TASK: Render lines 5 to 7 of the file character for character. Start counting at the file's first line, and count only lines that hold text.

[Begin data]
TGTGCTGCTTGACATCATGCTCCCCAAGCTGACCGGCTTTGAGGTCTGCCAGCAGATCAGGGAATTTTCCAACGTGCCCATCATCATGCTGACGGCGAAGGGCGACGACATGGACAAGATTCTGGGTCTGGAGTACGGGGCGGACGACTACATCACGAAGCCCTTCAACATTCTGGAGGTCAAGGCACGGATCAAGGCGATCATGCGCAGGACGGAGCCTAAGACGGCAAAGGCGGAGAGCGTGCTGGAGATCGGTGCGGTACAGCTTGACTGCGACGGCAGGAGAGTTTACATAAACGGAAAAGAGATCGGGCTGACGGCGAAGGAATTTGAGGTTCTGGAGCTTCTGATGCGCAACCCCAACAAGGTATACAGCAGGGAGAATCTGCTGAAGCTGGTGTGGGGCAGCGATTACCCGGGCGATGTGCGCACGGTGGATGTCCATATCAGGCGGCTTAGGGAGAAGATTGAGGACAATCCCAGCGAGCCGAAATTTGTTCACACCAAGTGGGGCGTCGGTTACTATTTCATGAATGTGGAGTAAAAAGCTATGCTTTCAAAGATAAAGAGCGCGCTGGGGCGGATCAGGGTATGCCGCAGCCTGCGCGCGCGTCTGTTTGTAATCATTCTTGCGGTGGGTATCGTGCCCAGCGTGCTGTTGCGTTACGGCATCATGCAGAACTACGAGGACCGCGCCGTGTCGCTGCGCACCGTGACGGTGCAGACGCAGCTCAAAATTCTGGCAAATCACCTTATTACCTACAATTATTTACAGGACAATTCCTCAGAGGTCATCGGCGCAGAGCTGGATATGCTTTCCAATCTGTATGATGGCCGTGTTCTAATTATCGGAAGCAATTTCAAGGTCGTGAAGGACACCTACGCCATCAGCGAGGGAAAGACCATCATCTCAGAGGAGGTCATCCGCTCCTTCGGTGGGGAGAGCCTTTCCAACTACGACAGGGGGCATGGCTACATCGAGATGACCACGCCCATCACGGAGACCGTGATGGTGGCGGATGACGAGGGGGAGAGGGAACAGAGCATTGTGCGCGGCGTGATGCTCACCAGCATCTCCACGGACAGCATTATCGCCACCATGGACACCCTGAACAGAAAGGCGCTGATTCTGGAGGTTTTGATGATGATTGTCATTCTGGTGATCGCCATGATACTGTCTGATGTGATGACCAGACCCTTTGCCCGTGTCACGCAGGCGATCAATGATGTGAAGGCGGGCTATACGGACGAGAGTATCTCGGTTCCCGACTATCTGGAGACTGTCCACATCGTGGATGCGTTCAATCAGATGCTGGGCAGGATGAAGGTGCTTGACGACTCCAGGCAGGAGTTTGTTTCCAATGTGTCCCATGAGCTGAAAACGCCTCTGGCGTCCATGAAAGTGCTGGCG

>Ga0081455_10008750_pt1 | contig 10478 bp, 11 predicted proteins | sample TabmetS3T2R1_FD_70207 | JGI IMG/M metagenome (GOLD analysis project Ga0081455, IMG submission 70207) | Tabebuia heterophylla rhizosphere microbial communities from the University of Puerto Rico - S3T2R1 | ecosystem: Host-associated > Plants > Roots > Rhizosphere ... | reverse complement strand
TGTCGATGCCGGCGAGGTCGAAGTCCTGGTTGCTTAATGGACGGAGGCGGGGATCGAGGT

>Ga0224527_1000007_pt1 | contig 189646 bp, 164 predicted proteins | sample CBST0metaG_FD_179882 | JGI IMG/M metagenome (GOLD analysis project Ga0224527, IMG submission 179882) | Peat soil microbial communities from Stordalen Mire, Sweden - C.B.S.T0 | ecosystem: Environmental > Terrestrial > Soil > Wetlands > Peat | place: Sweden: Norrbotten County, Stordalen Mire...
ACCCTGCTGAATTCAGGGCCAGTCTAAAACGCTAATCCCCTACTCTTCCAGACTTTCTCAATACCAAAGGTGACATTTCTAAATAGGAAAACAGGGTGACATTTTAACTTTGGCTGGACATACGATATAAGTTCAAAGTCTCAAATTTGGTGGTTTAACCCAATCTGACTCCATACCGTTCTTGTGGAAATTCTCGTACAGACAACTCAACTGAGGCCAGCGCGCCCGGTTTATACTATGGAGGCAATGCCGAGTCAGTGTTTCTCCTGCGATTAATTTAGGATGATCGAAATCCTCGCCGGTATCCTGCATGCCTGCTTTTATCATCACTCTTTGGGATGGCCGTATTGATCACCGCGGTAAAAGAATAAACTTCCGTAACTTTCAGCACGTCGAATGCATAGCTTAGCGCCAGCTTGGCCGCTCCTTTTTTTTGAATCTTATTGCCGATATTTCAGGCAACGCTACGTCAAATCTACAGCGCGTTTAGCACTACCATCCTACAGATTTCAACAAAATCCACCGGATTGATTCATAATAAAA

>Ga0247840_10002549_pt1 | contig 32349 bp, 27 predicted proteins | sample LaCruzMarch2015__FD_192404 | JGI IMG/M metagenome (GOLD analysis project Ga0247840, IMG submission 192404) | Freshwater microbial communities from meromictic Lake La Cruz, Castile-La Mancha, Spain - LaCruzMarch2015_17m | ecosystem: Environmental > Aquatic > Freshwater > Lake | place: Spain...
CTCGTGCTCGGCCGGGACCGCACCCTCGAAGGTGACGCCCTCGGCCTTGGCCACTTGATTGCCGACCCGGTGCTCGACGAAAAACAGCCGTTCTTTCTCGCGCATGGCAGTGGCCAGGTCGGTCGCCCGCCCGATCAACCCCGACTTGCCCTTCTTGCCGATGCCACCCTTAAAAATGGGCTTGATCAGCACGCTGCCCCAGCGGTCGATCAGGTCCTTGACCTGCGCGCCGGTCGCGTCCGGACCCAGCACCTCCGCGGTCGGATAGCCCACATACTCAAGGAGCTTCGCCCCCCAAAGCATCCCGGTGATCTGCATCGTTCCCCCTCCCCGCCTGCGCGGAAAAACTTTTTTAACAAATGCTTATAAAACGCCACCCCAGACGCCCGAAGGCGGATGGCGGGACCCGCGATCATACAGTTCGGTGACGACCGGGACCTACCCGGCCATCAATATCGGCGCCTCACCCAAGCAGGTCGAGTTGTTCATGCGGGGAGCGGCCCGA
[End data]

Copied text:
ACCCTGCTGAATTCAGGGCCAGTCTAAAACGCTAATCCCCTACTCTTCCAGACTTTCTCAATACCAAAGGTGACATTTCTAAATAGGAAAACAGGGTGACATTTTAACTTTGGCTGGACATACGATATAAGTTCAAAGTCTCAAATTTGGTGGTTTAACCCAATCTGACTCCATACCGTTCTTGTGGAAATTCTCGTACAGACAACTCAACTGAGGCCAGCGCGCCCGGTTTATACTATGGAGGCAATGCCGAGTCAGTGTTTCTCCTGCGATTAATTTAGGATGATCGAAATCCTCGCCGGTATCCTGCATGCCTGCTTTTATCATCACTCTTTGGGATGGCCGTATTGATCACCGCGGTAAAAGAATAAACTTCCGTAACTTTCAGCACGTCGAATGCATAGCTTAGCGCCAGCTTGGCCGCTCCTTTTTTTTGAATCTTATTGCCGATATTTCAGGCAACGCTACGTCAAATCTACAGCGCGTTTAGCACTACCATCCTACAGATTTCAACAAAATCCACCGGATTGATTCATAATAAAA

>Ga0247840_10002549_pt1 | contig 32349 bp, 27 predicted proteins | sample LaCruzMarch2015__FD_192404 | JGI IMG/M metagenome (GOLD analysis project Ga0247840, IMG submission 192404) | Freshwater microbial communities from meromictic Lake La Cruz, Castile-La Mancha, Spain - LaCruzMarch2015_17m | ecosystem: Environmental > Aquatic > Freshwater > Lake | place: Spain...
CTCGTGCTCGGCCGGGACCGCACCCTCGAAGGTGACGCCCTCGGCCTTGGCCACTTGATTGCCGACCCGGTGCTCGACGAAAAACAGCCGTTCTTTCTCGCGCATGGCAGTGGCCAGGTCGGTCGCCCGCCCGATCAACCCCGACTTGCCCTTCTTGCCGATGCCACCCTTAAAAATGGGCTTGATCAGCACGCTGCCCCAGCGGTCGATCAGGTCCTTGACCTGCGCGCCGGTCGCGTCCGGACCCAGCACCTCCGCGGTCGGATAGCCCACATACTCAAGGAGCTTCGCCCCCCAAAGCATCCCGGTGATCTGCATCGTTCCCCCTCCCCGCCTGCGCGGAAAAACTTTTTTAACAAATGCTTATAAAACGCCACCCCAGACGCCCGAAGGCGGATGGCGGGACCCGCGATCATACAGTTCGGTGACGACCGGGACCTACCCGGCCATCAATATCGGCGCCTCACCCAAGCAGGTCGAGTTGTTCATGCGGGGAGCGGCCCGA